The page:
A federation of fisheries cooperatives in Fukushima Prefecture on March 25 accepted the so-called underground bypass plan by Tokyo Electric Power Co. to release groundwater into the sea to prevent it from flowing into the basements of the reactor buildings of its crippled Fukushima No. 1 nuclear power plant. Two days later, a similar organization in Ibaraki Prefecture also accepted the plan, whose ultimate purpose is to reduce the amount of water radioactively contaminated by the plant.
The decisions were agonizing for the two fisheries organizations because the inflow into the sea of contaminated water from the plant has caused them tremendous economic harm. In addition to making serious efforts to halt the contamination of groundwater, Tepco and the government should adequately compensate local fishing cooperatives if they continue to suffer economic losses despite the bypass plan.
Every day about 400 tons of groundwater flows into the basement of the buildings housing Nos. 1 to 4 reactors, mixing with water from reactor cores and becoming highly radioactive. The underground bypass plan entails pumping 1,000 tons of groundwater directly into the sea on a daily basis to prevent it from flowing into the plant. This endeavor is expected to reduce the flow of groundwater into the basement of the reactor buildings by about 100 tons a day. The groundwater bypass was supposed to go into operation in 2012; Tepco now hopes to start operating it by the end of this month.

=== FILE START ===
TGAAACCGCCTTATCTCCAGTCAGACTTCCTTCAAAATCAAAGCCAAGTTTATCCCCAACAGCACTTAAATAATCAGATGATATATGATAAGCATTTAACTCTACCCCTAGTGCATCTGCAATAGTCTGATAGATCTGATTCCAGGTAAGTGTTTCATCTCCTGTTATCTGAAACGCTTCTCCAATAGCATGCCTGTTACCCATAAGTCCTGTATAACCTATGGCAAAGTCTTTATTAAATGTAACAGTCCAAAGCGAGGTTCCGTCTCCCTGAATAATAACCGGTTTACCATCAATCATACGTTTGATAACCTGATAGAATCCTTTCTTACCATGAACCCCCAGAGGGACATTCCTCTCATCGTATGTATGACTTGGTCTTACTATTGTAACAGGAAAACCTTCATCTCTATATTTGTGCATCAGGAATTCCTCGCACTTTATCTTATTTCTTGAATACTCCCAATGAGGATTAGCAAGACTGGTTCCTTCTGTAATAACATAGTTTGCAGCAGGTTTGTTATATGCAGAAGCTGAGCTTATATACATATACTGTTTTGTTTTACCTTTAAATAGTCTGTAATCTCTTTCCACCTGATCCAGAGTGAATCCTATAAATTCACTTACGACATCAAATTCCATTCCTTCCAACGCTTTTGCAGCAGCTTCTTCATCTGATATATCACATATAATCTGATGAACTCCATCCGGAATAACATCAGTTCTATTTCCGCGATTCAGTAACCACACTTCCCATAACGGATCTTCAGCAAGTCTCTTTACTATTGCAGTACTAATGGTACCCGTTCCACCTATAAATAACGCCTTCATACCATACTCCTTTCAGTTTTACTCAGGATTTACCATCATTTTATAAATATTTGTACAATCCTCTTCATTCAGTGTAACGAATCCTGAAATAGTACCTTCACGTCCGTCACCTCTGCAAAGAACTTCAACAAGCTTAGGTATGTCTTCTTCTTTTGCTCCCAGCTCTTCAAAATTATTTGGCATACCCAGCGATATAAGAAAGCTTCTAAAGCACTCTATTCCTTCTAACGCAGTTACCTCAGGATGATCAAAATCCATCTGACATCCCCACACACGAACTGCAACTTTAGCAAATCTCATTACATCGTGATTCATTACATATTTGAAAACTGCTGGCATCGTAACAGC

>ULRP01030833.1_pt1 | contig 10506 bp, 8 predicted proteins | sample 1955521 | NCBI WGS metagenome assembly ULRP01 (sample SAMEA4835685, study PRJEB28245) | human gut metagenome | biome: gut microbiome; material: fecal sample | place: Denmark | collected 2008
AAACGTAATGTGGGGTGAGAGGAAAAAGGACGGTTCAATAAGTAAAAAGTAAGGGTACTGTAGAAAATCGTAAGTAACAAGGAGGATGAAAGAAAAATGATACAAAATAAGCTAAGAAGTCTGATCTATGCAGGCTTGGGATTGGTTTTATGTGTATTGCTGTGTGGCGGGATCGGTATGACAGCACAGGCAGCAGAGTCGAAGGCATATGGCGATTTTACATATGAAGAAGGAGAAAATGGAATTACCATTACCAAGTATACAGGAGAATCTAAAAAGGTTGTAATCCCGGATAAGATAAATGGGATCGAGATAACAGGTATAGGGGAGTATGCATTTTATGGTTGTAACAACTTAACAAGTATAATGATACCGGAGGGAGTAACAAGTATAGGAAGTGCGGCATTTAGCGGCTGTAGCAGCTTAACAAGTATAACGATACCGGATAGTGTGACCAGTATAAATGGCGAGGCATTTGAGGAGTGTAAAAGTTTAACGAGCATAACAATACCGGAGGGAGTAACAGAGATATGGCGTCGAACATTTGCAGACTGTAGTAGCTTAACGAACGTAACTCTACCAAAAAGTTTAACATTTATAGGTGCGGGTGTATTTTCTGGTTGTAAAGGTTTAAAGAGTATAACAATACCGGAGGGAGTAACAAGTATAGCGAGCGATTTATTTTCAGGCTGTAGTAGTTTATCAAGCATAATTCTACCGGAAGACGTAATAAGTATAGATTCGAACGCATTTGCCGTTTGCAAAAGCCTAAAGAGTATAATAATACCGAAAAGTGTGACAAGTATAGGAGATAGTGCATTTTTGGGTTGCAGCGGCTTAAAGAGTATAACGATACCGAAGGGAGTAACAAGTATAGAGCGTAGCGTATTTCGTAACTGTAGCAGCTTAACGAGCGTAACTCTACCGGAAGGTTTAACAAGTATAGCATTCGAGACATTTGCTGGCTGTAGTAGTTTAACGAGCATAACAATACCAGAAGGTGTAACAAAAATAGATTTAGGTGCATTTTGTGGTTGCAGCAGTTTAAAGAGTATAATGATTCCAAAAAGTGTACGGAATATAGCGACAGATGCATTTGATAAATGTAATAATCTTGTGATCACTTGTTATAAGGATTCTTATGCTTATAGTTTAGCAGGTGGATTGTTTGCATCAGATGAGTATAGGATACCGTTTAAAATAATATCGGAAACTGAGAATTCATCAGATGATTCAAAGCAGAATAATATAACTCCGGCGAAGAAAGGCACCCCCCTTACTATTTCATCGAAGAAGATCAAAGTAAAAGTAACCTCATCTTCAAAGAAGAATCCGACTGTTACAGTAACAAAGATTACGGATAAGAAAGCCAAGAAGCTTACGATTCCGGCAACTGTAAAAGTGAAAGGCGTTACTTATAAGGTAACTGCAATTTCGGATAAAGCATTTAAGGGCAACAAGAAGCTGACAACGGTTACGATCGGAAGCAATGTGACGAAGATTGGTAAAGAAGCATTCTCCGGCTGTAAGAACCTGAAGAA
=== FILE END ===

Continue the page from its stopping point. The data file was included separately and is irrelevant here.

The fisheries organizations had little choice in their decision. If nothing is done, within a year there will be no more room to store contaminated water, which is now being held in huge tanks. If Tepco then decides to release the contaminated water into the sea, the Fukushima fishermen will be forced to give up trial fishing, thus further delaying the start of full-scale operations. As of the end of February, 1,095 tanks contained some 378,000 tons of highly radioactive water. Local fishermen harbor a strong distrust of Tepco because some 300 tons of contaminated water leaked from tanks in August and another 100 tons of water leaked in February.
The power company plans to purify all the contaminated water by March 2015 using the Advanced Liquid Processing System (ALPS), which can remove 62 kinds of radioactive substances from water. But the system is plagued by a number of troubles, dimming the prospects that it will go into full-scale operation. Even if ALPS becomes fully operational, it will be unable to remove radioactive tritium from the water.
Tepco also plans to start work in June to create a wall of frozen earth around the reactor buildings that will be 1.4 km long, 30 meters deep and 1 to 2 meters thick. It expects that this wall — to be completed in fiscal 2015 — and another plan to pump out groundwater will completely halt the flow of groundwater into the reactor buildings’ basements. But some experts remain skeptical that it will work as intended.
At the very least, Tepco should comply with the demands of the Fukushima fisheries federation, which include strictly adhering to the standards set for radioactive substances in water released into the sea and confirmation of the water’s safety by a third party. Tepco and the government should also remember that they have responsibility to the international community, too, and disclose all relevant information.
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